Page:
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Camila Meza

Camila Meza, “Traces” (Sunnyside Records).

Last month, New York trombonist Ryan Keberle brought an unusual combo of two horns and rhythm section plus a vocalist to Missoula for DalyJazz, the long-running jazz concert series held at a private residence in the University District.

For the second night's show, the trumpeter had to leave town, potentially robbing Keberle's arrangements of a key voices. Luckily, the singer, Camila Meza, is a trained jazz guitarist who could fill the gap.

Meza is returning this Friday to promote her own album, "Traces," released at the end of last month on respected independent label Sunnyside Records.

The album splits the difference between her interests as a singer and jazz guitarist, with a selection of originals and covers that foregrounds songs over soloing.

As a singer, Meza has a high, clear tone with an elastic ease reaching the higher registers, although she uses it patiently on tunes like "Traces" and "Para Volar."

As a guitarist, Meza maintains a warm tone on guitar and prefers liquid, legato phrasing.

Most distinctively, as at her DalyJazz performance, is the way she doubles her lead lines on guitar and vocals in a subdued and natural fashion. That technique might bring to mind hyperactive scatting, but Meza prefers a breathy subtlety in her vocals and six-string work.

Meza's taste in covers spans a wide berth but she folds them into her sound seamlessly. Stephen Sondheim's "Green Finch and Linnet Bird" from "Sweeney Todd: The Demon Barber of Fleet Street" is a classic, pleading Broadway "caged bird" conceit. Brazilian songwriter Djavan's "Amazon Farewell" rides waves of tricky rhythms through to an extended instrumental workout.

She performs "Luchin," by Victor Jara, a fellow Chilean, solo on acoustic guitar.

The album closes with composer and producer Jon Brion's "Little Person," which he wrote for Charlie Kaufman's meta-existential crisis film, "Synedoche, New York."

Accompanied by only keys, guitar and bass, her interpretation is more like a calm statement of discovery with little of the desperation that colored that film.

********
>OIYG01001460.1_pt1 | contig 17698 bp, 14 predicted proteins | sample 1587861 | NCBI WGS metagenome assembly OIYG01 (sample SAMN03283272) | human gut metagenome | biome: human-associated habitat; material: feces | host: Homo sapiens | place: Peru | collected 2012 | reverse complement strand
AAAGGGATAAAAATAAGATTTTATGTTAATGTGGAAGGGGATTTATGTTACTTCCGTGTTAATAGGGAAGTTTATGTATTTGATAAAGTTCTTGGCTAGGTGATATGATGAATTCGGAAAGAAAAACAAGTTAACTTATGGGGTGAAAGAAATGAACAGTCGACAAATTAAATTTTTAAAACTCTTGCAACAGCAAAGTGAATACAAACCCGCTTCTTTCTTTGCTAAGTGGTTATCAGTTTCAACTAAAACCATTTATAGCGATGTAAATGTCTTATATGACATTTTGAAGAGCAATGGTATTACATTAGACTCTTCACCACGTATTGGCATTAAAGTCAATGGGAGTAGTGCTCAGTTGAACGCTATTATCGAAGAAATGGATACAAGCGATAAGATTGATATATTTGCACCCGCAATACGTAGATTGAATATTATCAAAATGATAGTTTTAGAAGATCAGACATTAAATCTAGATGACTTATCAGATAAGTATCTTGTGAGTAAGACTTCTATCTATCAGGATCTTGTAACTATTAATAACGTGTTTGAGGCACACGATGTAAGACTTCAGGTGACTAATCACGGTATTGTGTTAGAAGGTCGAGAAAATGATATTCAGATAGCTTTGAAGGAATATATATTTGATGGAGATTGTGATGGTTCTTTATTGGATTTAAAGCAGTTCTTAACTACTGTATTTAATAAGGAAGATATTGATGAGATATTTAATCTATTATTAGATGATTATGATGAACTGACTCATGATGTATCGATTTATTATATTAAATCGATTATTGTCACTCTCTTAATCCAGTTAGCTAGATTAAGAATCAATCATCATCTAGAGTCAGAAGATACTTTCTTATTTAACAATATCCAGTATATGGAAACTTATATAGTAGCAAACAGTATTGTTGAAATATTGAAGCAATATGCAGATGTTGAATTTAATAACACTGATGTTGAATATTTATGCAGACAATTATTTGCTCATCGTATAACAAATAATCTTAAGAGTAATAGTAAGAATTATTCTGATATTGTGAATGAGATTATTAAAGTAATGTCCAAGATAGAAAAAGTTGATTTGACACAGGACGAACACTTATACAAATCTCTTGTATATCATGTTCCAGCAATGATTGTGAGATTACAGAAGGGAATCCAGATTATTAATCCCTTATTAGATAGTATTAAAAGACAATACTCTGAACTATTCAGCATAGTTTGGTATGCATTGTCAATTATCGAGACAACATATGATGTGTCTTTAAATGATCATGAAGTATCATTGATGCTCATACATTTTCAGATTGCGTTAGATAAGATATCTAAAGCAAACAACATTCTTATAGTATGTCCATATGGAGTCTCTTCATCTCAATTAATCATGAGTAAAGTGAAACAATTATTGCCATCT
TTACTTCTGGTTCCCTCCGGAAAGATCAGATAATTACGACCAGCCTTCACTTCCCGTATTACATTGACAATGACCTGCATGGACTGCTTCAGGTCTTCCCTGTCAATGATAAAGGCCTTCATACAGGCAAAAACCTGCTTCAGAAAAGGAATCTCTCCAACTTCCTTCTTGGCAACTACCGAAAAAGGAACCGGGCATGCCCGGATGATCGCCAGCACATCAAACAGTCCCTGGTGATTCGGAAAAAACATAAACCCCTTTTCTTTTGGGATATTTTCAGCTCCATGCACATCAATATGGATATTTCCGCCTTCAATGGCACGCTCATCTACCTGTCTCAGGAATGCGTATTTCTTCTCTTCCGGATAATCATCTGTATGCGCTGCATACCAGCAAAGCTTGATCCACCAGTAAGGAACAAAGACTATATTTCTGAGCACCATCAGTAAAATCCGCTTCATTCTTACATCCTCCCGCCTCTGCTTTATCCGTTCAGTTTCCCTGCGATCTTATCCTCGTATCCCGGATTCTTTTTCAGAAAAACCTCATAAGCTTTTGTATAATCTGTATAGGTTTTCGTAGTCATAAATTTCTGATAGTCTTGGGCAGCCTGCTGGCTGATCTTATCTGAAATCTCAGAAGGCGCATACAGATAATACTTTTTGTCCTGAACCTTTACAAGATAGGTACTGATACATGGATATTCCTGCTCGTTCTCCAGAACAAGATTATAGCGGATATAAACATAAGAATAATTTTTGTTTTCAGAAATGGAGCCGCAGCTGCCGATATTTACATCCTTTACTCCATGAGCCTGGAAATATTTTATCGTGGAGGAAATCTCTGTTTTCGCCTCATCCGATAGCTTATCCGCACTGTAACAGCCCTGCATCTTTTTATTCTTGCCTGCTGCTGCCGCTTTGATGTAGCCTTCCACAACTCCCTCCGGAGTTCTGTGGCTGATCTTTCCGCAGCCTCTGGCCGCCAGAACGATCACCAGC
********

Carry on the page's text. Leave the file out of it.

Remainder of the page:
On record, Meza is sometimes backed by a band comprising Shai Maestro on keyboards, Matt Penman on bass, Kendrick Scott on drums, Bashiri Johnson on percussion and Jody Redhage on cello.

Meza will be coming back through Missoula for a show at Imagine Nation Brewing this Friday.

She'll be using the same Montana rhythm section that Keberle did – bassist Craig Hall of Bozeman and drummer Caleb Van Gelder of Missoula.


Where Meza's guitar playing is light-fingered and restrained, Jessica Dobson's work is effects-laden, gestural and often plain mean-sounding in the best ways.

Dobson, who's played with the Shins, Beck and the Yeah Yeah Yeahs, uses her instrument as extreme coloration on her carefully controlled album, "Secrets," with her band Deep Sea Diver.

A song like "Wide Awake," with repetitive boogie-rock bass line, dance rhythms and touches of adult-contemporary maturity in the harmony vocals, is a picture of style, except for effects-driven guitar shadings on the intro and interludes.

Or "It Takes A Moment," a stomping number with a lacerating guitar tone that works in marked contrast to her soaring vocal intonation of the phrase, "I'm free." She sounds like she means it, whether singing or playing.

Deep Sea Diver and Radiation City play at Stage 112, 112 Pattee St., on Monday, March 14. Doors open at 9 p.m. and the show starts at 10. Tickets are $7-$10, 18 and older.

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